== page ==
After many discussions with Mary, Yasushi decided to take up a position at his alma mater. Mary was happy that Yasushi finally established a meaningful connection with his native country, but she had to make some life changing decisions for herself. Was she going to permanently relocate to Tokyo, or will she continue to live in Sydney and illustrate children`s books while visiting Yasushi only occasionally?
Yasushi decided he will not wait for Mary to make up her mind. He wanted to be at his alma mater for the new school year and be ready to teach in Japanese which was a new endeavor for him.
Living in Tokyo
For two years, Mary travelled back and forth between Tokyo and Sydney. At first, they thought of renting out their house in Sydney under the assumption that Yasushi might decide to move back to Sydney. However, after two years it became obvious that Yasushi was comfortable in his new position at his alma mater despite the initial reverse cultural shock and dealing with Japanese formalities. His elderly mother passed away, and he was glad that he was by her side. It would have been very difficult to do so if he were still living in Sydney.
Finally, they decided to sell their house in Sydney. Their two grown daughters also relocated to Tokyo.
Yasushi and Mary took up residence in a condo near Yasushi`s alma mater. Mary was able to find some English speaking friends, but for the most part, she was not very happy with life in Tokyo. She struggled to learn the language, but it was very difficult. If one did not grow up in Japan, it was challenging to acquire the language, especially if one was middle-aged or older.
Yasushi was happy at his alma mater but also tried very hard to understand his wife`s situation. She was essentially a foreigner in Japan, unfamiliar with both the language and the customs. He didn`t force her to learn the language and the couple continued to converse in English, just like they always did. However, Yasushi became upset on a few occasions when Mary didn`t understand certain customs. When a package arrived from an acquaintance, she was supposed to use a stamp on the receipt that was handed to her by the carrier instead of signing the receipt. If the package was an "ochugen" or "oseibo" ( a mid-year and the end-of-the year gift to someone you respect) she was supposed to call or write to them preferably in Japanese, thanking them for the gift. How could she follow through with these customs when she had never lived in Japan in the past? If she wrote them a thank you note in English, would they understand?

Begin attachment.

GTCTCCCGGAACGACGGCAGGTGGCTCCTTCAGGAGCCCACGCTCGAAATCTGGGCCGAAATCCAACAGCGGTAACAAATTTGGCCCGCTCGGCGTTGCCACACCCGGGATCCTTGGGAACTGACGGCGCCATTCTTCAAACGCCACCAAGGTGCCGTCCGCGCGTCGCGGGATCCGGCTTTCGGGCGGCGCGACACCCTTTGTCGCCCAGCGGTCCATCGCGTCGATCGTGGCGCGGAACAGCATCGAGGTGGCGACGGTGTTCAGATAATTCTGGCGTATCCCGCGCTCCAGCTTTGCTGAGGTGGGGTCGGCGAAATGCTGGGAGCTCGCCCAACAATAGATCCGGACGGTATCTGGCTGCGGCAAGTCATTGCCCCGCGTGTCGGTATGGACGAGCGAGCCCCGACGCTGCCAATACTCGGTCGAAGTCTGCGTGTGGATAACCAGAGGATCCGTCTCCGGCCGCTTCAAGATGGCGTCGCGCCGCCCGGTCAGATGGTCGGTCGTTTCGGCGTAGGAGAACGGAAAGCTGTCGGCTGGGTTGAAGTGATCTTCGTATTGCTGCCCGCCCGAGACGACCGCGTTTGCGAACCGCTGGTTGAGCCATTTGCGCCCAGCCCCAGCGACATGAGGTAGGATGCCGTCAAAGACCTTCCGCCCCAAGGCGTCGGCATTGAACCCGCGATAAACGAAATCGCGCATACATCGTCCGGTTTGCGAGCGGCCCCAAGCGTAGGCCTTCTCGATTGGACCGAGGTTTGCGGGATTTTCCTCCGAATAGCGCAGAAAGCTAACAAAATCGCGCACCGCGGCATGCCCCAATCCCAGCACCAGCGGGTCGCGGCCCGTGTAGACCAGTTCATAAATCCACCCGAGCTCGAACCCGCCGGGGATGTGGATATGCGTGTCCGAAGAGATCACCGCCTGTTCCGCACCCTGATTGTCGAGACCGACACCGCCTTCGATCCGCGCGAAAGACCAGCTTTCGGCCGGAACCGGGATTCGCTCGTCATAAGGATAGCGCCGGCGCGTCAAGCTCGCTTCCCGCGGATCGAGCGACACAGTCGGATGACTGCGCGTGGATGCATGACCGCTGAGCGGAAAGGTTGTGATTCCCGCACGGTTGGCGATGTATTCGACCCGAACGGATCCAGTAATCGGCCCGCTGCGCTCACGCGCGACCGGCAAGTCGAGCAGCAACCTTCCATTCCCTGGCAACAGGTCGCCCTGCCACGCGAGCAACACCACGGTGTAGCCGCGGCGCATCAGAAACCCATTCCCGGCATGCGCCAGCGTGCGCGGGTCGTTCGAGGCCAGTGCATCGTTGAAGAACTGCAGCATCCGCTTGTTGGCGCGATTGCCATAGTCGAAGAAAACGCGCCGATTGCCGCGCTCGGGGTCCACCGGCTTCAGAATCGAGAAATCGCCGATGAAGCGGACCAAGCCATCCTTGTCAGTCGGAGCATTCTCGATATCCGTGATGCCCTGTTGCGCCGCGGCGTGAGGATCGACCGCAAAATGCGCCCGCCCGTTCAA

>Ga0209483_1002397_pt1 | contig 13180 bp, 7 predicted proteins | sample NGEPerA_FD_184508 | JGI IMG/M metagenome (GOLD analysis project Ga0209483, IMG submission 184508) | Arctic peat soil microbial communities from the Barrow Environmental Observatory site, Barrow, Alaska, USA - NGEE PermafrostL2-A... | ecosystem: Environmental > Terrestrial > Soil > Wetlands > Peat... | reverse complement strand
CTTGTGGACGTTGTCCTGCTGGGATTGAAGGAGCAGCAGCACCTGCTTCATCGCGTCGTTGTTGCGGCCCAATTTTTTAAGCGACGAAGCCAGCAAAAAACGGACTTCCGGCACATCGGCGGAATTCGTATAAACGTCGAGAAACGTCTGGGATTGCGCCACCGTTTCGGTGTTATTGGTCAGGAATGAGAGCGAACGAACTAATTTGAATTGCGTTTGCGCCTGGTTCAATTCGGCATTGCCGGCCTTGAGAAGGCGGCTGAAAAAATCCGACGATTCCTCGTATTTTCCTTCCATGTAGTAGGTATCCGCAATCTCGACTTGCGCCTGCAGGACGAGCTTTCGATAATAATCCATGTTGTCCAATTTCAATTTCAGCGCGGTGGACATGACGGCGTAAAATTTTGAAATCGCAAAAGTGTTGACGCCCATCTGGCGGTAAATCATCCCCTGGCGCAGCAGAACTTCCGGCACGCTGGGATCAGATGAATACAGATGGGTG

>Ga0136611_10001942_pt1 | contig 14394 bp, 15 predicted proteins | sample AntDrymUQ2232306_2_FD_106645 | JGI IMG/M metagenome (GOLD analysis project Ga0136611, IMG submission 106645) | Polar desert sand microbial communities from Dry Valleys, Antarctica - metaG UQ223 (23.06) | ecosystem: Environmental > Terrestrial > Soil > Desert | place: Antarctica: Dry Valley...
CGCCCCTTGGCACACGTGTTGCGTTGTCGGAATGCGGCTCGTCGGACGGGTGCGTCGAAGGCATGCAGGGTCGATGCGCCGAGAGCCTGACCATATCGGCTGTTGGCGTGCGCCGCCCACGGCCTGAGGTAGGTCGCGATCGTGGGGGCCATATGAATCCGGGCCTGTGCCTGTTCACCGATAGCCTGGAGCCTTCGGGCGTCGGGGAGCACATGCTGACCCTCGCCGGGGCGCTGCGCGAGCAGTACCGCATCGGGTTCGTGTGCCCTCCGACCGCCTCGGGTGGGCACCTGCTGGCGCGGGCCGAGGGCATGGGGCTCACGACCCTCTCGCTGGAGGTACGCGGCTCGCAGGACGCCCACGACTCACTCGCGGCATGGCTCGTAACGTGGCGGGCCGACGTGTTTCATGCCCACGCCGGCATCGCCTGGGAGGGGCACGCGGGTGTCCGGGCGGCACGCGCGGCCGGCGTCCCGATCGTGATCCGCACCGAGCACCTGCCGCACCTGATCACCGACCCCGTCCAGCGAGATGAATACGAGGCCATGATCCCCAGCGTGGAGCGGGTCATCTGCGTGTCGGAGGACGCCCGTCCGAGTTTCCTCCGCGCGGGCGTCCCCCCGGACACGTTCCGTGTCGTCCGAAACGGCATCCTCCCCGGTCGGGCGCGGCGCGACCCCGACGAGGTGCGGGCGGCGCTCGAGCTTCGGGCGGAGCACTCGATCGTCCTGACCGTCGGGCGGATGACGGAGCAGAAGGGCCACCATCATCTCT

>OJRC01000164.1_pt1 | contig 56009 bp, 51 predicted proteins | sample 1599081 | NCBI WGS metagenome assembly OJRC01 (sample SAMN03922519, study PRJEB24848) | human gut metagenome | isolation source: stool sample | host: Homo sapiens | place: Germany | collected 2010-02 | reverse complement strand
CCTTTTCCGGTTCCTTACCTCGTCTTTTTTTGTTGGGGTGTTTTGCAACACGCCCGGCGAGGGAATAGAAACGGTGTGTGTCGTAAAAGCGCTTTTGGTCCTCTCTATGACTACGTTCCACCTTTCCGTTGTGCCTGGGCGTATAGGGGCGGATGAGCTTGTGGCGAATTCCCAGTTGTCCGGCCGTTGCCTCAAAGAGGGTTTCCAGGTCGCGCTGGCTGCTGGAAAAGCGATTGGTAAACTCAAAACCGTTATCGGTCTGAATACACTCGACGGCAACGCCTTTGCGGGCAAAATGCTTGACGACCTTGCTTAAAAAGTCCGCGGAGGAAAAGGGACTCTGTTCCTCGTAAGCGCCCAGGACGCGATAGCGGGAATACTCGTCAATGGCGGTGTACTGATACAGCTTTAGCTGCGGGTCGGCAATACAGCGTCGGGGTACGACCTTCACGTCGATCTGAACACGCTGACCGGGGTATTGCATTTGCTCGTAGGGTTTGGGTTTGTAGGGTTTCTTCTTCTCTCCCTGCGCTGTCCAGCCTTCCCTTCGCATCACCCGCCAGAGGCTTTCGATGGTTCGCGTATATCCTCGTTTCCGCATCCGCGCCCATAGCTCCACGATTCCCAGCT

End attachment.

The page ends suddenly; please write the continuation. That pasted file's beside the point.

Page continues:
Yasushi had been a smoker for most of his adult life although he had tried to quit several times. He switched to pipe smoking in his later years, but was still unable to quit. "He would be so angry when he tried to quit". Mary explained to her friend with a smile. She didn`t resent the fact that he never succeeded in quitting.
Unfortunately, this all took a toll on his health. In 1999, he was diagnosed of pancreatic cancer. The cancer had already progressed to the third stage and Yasushi was forced to take time off work and receive treatment. His condition worsened and he was admitted to a hospice a few months later.
Just six months after entering the hospice, Yasushi passed away at the age of 69, leaving his wife of 38 years and his two daughters behind.
Yasushi`s colleagues and some of his students were at the memorial service. None of Mary`s relatives were there, since her parents had passed away a long time ago and it was too far for her friends in Sydney to come to Tokyo for the memorial service.
Mr. Yamamoto, his wife and his grown children were all there. They received a lot of help from Yasushi when Mr. Yamamoto was living in Sydney as exchange professor. Yasushi and Mary`s older daughter remarked to Mr. Yamamoto`s daughters that she wished her father hadn`t passed away so soon.
After the death of her husband, Mary Wilson continued to live in Tokyo near Yasushi`s alma mater. She found the opportunity to illustrate a few children`s books with Japanese themes. She also taught English occasionally. She thought of returning to Indiana or Sydney on several occasions, but where will she be buried if she did?
She wanted to be buried with Yasushi, her beloved husband, even if it meant she would die as a foreigner in Japan.
Mr. Yamamoto remarked that he felt very sorry for Mary and her daughters, but Yasushi must have been happy, being able to reconnect with his alma mater and be buried in his native country.
In 2015, Mr. Yamamoto and his wife received a letter from Yasushi and Mary`s daughter. Mary Wilson had passed away in Tokyo at the age of 79.
She was cremated and buried alongside her beloved husband, Yasushi Tanaka.
Rodric Anthony from Surprise, Arizona on March 26, 2019:
Takako, the story may be fiction, but it was real to me while I was reading it. I really enjoyed this. I hope there is much more to come.
Takako Komori (author) from Yokohama, Japan on March 25, 2019:
Thank you very much for your thoughtful comment. Although this is a work of fiction, Yasushi and Mary are based on real characters. They were a great couple, and they really cared for each other. I will really miss them.
Rodric Anthony from Surprise, Arizona on March 25, 2019:
I enjoyed reading this. There was a clean crispness to the storyline that I enjoyed, like a report. I am not going to pretend that I understand why this story is so satisfying to me. I needed this read today. Thank you.
I was happy that the family stayed in Japan. I was hoping Mary would tough it out and grow to love the culture from which her husband came. The fact that she stayed leads me to conclude that she may have.